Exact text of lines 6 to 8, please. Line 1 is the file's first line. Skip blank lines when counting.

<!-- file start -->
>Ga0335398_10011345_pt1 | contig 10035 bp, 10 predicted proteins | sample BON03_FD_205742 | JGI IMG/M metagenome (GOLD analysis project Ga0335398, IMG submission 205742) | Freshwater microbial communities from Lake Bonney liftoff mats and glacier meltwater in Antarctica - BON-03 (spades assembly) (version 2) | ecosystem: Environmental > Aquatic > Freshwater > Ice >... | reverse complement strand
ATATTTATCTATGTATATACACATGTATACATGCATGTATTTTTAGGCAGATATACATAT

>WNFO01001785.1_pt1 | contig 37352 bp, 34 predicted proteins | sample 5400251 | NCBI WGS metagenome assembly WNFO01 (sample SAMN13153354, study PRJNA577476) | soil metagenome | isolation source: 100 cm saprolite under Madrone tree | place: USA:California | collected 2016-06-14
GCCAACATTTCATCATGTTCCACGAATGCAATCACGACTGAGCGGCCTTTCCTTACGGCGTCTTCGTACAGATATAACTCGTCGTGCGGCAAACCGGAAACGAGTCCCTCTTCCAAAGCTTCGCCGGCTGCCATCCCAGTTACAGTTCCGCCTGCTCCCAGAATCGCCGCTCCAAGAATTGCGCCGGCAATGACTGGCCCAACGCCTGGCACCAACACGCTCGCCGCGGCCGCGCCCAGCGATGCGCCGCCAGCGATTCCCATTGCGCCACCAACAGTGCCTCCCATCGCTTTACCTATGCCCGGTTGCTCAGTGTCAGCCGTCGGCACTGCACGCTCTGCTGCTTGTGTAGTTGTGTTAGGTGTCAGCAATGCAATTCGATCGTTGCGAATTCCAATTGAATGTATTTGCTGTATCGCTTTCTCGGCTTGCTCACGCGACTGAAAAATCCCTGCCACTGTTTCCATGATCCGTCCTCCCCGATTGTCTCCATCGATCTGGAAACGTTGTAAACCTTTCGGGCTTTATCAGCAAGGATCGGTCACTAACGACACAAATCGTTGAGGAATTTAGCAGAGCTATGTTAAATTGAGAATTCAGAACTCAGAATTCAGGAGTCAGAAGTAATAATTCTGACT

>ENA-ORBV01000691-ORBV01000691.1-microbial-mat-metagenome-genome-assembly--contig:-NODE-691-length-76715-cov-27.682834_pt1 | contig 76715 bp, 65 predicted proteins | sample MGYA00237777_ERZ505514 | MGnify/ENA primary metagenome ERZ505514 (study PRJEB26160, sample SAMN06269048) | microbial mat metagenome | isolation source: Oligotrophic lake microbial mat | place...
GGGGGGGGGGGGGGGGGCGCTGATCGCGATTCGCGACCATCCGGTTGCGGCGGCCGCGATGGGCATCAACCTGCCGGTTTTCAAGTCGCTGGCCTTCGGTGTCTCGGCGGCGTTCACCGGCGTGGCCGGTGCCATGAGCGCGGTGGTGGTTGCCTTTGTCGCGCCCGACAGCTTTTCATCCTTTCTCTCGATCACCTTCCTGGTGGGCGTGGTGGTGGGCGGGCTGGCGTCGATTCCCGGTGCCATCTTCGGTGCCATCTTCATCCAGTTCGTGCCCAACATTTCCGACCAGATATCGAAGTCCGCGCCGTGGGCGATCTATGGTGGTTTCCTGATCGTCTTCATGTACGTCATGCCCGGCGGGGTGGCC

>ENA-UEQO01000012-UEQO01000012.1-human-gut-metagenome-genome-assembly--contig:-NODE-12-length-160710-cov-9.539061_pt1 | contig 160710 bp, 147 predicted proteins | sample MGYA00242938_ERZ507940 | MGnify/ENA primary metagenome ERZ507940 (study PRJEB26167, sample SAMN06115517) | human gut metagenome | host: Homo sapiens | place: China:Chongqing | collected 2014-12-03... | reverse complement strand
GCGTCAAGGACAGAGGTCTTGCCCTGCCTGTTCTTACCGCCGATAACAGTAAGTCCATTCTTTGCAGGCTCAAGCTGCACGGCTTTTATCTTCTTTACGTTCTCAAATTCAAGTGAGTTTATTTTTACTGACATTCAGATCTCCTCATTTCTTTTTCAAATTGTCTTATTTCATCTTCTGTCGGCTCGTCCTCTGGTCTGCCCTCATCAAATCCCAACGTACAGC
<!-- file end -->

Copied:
GGGGGGGGGGGGGGGGGCGCTGATCGCGATTCGCGACCATCCGGTTGCGGCGGCCGCGATGGGCATCAACCTGCCGGTTTTCAAGTCGCTGGCCTTCGGTGTCTCGGCGGCGTTCACCGGCGTGGCCGGTGCCATGAGCGCGGTGGTGGTTGCCTTTGTCGCGCCCGACAGCTTTTCATCCTTTCTCTCGATCACCTTCCTGGTGGGCGTGGTGGTGGGCGGGCTGGCGTCGATTCCCGGTGCCATCTTCGGTGCCATCTTCATCCAGTTCGTGCCCAACATTTCCGACCAGATATCGAAGTCCGCGCCGTGGGCGATCTATGGTGGTTTCCTGATCGTCTTCATGTACGTCATGCCCGGCGGGGTGGCC

>ENA-UEQO01000012-UEQO01000012.1-human-gut-metagenome-genome-assembly--contig:-NODE-12-length-160710-cov-9.539061_pt1 | contig 160710 bp, 147 predicted proteins | sample MGYA00242938_ERZ507940 | MGnify/ENA primary metagenome ERZ507940 (study PRJEB26167, sample SAMN06115517) | human gut metagenome | host: Homo sapiens | place: China:Chongqing | collected 2014-12-03... | reverse complement strand
GCGTCAAGGACAGAGGTCTTGCCCTGCCTGTTCTTACCGCCGATAACAGTAAGTCCATTCTTTGCAGGCTCAAGCTGCACGGCTTTTATCTTCTTTACGTTCTCAAATTCAAGTGAGTTTATTTTTACTGACATTCAGATCTCCTCATTTCTTTTTCAAATTGTCTTATTTCATCTTCTGTCGGCTCGTCCTCTGGTCTGCCCTCATCAAATCCCAACGTACAGC